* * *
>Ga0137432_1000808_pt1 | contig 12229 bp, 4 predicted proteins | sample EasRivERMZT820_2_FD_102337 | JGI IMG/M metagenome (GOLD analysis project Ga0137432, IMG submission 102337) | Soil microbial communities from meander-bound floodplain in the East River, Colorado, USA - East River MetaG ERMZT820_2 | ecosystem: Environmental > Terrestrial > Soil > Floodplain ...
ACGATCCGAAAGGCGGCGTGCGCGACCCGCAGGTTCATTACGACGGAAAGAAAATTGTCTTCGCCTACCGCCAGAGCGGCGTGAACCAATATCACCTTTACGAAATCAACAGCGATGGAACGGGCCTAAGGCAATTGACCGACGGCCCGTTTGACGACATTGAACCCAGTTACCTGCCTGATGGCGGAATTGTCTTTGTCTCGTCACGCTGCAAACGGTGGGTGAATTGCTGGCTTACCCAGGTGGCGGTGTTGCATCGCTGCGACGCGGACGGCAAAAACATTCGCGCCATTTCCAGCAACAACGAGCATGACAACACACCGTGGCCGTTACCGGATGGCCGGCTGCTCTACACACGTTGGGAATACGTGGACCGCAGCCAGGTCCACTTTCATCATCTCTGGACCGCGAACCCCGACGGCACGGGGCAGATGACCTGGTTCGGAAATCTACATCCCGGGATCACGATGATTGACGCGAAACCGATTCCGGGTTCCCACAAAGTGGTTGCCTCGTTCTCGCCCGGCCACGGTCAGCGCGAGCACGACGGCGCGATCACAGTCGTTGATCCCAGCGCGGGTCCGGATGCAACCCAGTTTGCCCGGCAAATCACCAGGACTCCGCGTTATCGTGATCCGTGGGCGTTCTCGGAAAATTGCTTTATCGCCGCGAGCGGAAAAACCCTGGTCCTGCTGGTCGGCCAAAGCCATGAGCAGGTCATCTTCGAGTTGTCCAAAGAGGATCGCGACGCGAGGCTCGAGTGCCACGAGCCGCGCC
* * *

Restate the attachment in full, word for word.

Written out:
>Ga0137432_1000808_pt1 | contig 12229 bp, 4 predicted proteins | sample EasRivERMZT820_2_FD_102337 | JGI IMG/M metagenome (GOLD analysis project Ga0137432, IMG submission 102337) | Soil microbial communities from meander-bound floodplain in the East River, Colorado, USA - East River MetaG ERMZT820_2 | ecosystem: Environmental > Terrestrial > Soil > Floodplain ...
ACGATCCGAAAGGCGGCGTGCGCGACCCGCAGGTTCATTACGACGGAAAGAAAATTGTCTTCGCCTACCGCCAGAGCGGCGTGAACCAATATCACCTTTACGAAATCAACAGCGATGGAACGGGCCTAAGGCAATTGACCGACGGCCCGTTTGACGACATTGAACCCAGTTACCTGCCTGATGGCGGAATTGTCTTTGTCTCGTCACGCTGCAAACGGTGGGTGAATTGCTGGCTTACCCAGGTGGCGGTGTTGCATCGCTGCGACGCGGACGGCAAAAACATTCGCGCCATTTCCAGCAACAACGAGCATGACAACACACCGTGGCCGTTACCGGATGGCCGGCTGCTCTACACACGTTGGGAATACGTGGACCGCAGCCAGGTCCACTTTCATCATCTCTGGACCGCGAACCCCGACGGCACGGGGCAGATGACCTGGTTCGGAAATCTACATCCCGGGATCACGATGATTGACGCGAAACCGATTCCGGGTTCCCACAAAGTGGTTGCCTCGTTCTCGCCCGGCCACGGTCAGCGCGAGCACGACGGCGCGATCACAGTCGTTGATCCCAGCGCGGGTCCGGATGCAACCCAGTTTGCCCGGCAAATCACCAGGACTCCGCGTTATCGTGATCCGTGGGCGTTCTCGGAAAATTGCTTTATCGCCGCGAGCGGAAAAACCCTGGTCCTGCTGGTCGGCCAAAGCCATGAGCAGGTCATCTTCGAGTTGTCCAAAGAGGATCGCGACGCGAGGCTCGAGTGCCACGAGCCGCGCC